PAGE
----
Marines train in an MV-22 Osprey in Grand Bara, Djibouti, across the Gulf of Aden from Yemen. Defense Department photo

By Joel Day

The current crisis in Yemen replicates the moral failures in the Middle East that have come to define U.S. foreign policy.

Despite 17 years in Afghanistan and 16 in Iraq, both the president and Congress have failed to learn that political crises cannot be solved by military force. Not only are our service members still dying in Afghanistan and Iraq, but the United States has now contributed aerial surveillance, resupply missions, search and rescue operations, arms sales, and training programs to a multi-sided geopolitical proxy war in Yemen.

In Yemen, Operation Decisive Storm—later renamed Operation Restoring Hope—has used U.S. military assets and billions of dollars of U.S. arms to block humanitarian support in the gulf of Aden with the aim of choking out the Iranian-backed Houthi government. U.S. officials have also reportedly been in the command and control center for Saudi airstrikes—which are the main cause of thousands of civilian deaths—and had access to lists of targets.

The resulting devastation has produced the largest man-made humanitarian crisis on earth, with 16 million people lacking clean water and food and 11.3 million people in acute need who urgently require immediate assistance in order to survive.

We are once again complicit in an illegal and morally repugnant war. It is time for our Congress to articulate a strategy for pulling out of the civil war in Yemen and then plan, in the long term, for how to stay out of wars like this for good.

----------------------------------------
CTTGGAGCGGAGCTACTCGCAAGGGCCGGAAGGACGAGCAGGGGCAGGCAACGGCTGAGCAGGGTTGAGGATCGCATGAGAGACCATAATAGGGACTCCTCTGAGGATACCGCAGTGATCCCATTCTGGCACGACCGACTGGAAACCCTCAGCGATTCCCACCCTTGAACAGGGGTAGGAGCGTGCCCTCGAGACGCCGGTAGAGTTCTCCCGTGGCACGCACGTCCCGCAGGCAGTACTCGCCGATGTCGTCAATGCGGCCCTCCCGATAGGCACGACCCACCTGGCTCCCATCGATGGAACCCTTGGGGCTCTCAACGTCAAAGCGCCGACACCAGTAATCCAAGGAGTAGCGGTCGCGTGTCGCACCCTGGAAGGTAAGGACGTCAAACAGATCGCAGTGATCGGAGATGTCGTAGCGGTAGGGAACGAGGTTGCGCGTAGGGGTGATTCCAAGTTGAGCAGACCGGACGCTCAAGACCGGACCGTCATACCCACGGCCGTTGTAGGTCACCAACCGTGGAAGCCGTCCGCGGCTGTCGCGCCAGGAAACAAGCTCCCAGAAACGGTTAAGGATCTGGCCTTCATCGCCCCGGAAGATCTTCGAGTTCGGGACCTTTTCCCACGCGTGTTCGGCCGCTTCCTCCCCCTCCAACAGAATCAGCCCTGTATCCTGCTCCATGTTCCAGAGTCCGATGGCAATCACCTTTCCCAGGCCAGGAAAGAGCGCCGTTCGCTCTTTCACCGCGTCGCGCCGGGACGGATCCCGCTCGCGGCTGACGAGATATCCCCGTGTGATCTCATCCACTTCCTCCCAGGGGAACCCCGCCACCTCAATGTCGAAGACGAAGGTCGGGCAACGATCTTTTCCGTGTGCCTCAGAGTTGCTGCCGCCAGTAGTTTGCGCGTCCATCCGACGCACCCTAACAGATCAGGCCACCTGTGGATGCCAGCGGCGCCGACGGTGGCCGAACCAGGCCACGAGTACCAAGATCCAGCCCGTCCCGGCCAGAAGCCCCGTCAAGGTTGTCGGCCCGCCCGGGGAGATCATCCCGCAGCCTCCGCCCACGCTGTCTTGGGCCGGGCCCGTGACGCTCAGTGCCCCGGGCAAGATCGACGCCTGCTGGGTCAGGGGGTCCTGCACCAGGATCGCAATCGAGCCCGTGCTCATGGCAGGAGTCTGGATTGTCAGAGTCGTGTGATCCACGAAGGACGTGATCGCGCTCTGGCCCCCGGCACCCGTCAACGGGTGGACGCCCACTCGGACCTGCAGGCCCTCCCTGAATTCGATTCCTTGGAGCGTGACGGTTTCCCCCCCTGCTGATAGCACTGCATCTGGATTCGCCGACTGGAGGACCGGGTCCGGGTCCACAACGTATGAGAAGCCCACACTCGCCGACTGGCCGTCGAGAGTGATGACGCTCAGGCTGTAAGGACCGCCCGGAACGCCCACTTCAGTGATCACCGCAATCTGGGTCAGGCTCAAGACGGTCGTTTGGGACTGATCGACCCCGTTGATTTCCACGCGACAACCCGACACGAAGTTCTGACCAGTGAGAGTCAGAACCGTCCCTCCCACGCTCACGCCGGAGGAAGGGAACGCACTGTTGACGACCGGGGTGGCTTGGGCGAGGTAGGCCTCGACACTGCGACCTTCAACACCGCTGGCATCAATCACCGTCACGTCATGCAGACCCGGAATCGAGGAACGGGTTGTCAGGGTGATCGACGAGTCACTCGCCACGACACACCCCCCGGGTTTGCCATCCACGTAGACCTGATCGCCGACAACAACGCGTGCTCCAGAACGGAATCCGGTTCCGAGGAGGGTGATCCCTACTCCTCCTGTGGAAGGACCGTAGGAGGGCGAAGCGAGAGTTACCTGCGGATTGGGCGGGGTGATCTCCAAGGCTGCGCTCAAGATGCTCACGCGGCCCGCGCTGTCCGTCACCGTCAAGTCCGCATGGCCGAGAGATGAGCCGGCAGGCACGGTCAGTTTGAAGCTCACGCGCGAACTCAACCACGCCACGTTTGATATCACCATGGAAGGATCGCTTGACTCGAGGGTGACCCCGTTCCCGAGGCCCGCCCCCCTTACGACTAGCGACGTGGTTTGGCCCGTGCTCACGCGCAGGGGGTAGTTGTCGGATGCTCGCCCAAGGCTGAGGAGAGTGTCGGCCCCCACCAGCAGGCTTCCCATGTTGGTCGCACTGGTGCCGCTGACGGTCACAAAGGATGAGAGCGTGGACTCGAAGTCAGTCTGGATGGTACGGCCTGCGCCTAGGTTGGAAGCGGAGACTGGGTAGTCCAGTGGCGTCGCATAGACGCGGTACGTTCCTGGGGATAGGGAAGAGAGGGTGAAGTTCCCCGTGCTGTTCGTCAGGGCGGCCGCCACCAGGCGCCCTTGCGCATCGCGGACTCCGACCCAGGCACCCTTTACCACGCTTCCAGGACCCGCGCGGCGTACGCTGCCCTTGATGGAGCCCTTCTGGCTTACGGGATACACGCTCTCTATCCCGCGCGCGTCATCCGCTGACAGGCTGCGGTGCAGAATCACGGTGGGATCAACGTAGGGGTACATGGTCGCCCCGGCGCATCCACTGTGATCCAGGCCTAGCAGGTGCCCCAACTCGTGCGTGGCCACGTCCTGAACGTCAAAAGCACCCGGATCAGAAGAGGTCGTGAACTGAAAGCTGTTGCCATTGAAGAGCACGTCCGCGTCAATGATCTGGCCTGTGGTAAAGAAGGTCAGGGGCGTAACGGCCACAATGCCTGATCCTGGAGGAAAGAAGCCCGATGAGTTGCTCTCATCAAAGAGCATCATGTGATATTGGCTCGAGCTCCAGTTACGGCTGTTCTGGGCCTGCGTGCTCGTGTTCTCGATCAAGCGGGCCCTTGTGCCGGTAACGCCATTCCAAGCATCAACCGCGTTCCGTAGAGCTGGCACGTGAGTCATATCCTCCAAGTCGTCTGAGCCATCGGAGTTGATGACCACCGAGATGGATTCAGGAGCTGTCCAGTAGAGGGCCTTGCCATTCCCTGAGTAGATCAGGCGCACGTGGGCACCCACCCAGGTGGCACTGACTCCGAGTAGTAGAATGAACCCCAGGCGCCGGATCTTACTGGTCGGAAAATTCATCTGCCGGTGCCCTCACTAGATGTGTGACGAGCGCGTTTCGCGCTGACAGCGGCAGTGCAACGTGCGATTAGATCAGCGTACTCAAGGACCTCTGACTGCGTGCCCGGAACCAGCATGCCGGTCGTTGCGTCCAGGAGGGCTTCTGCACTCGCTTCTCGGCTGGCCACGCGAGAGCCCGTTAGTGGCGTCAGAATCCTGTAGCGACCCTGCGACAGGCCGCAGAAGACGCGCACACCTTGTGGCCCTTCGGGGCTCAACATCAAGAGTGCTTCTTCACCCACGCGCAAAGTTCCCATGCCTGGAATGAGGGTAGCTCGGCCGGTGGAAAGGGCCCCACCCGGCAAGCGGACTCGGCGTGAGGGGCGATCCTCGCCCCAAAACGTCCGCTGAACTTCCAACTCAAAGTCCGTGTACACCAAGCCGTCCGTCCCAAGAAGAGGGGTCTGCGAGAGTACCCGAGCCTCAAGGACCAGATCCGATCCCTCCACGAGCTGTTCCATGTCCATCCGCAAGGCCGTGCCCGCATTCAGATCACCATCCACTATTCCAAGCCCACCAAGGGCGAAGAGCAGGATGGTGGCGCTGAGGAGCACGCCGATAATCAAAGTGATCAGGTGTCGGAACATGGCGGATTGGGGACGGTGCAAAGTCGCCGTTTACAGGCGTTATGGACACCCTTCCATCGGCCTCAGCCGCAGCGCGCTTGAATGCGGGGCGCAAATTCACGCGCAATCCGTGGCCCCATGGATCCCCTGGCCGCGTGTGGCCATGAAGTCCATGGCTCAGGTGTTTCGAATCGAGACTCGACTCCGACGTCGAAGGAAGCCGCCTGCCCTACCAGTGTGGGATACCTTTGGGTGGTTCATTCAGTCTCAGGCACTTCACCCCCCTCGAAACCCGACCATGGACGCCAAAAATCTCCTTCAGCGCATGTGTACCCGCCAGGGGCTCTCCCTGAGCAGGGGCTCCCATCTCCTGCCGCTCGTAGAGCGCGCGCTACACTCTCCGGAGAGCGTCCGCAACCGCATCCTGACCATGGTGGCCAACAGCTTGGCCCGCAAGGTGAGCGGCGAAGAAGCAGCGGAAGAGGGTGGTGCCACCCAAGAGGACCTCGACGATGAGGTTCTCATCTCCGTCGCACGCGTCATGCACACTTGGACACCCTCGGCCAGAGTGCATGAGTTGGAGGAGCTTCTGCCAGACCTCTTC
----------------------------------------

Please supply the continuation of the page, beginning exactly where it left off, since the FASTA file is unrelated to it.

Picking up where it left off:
In the short term, there are pragmatic and tangible steps forward for withdrawing U.S. complicity and forcing pressure to end the war. A new Democratic majority in Congress should immediately force a vote on California Rep. Ro Khanna’s HR 138 egislation that would direct the president to remove U.S. armed forces from hostilities in the Republic of Yemen that have not been authorized by Congress.

Congress, after all, has the sole power to declare war under article I, section 8 of the Constitution. Therefore, it’s time for our congressional representatives to reclaim this power, beginning with Rep. Susan Davis, San Diego’s representative on the Armed Services Committee, which is the very committee that would first vote on advancing this important legislation to the full Congress.

HR 138 comes at a critical time in the war. Pulling out our military could force the Saudi coalition to the negotiating table. At the very least, cutting off U.S. resources would ground Saudi planes that bomb civilians, break the blockade and allow in humanitarian relief, as well as set the stage for conflict de-escalation.

Without HR 138, President Trump can continue inserting U.S. resources, which will only prevent the resolution of conflict by emboldening the Saudi-backed side and forcing their opposition into the arms of Iran or terrorist groups in order to survive. Supporting this ongoing military action and its resultant human misery is not only wrong, but ineffective counter-terrorism policy. As in Iraq, the conditions we are fomenting in this war will contribute to more extremism, not less.

Khanna’s bill also creates a framework for drawing down U.S. forces across the world engaged in operations that have not been authorized by Congress. Our long term national security strategy should refocus on being a force for good in the world, not smashing our way through war after war.

Based on the HR 138 framework, a new Congress could withdraw U.S. presence from countries like Niger, where we lost several service members last year chasing terrorists across the desert. We could also limit and ultimately withdraw from Libya, Sudan, Uganda, and other places where Congress has not authorized war. Furthermore, passing HR 138 can be part of a broader strategy to demand an exit from Afghanistan and Iraq once and for all.

We currently have a whole generation going to the polls in November who have known nothing but our country at war in the Middle East. They are exhausted at our continued moral and strategic failures abroad and exasperated that our Congress has allowed us, once again, to enter another country’s politically-driven civil war at the cost of millions of innocent lives, with no end game, no transition plan, and no exit strategy.

Joel Day is a visiting professor of peace studies at the University of San Diego and a security fellow at the Truman National Security Project.

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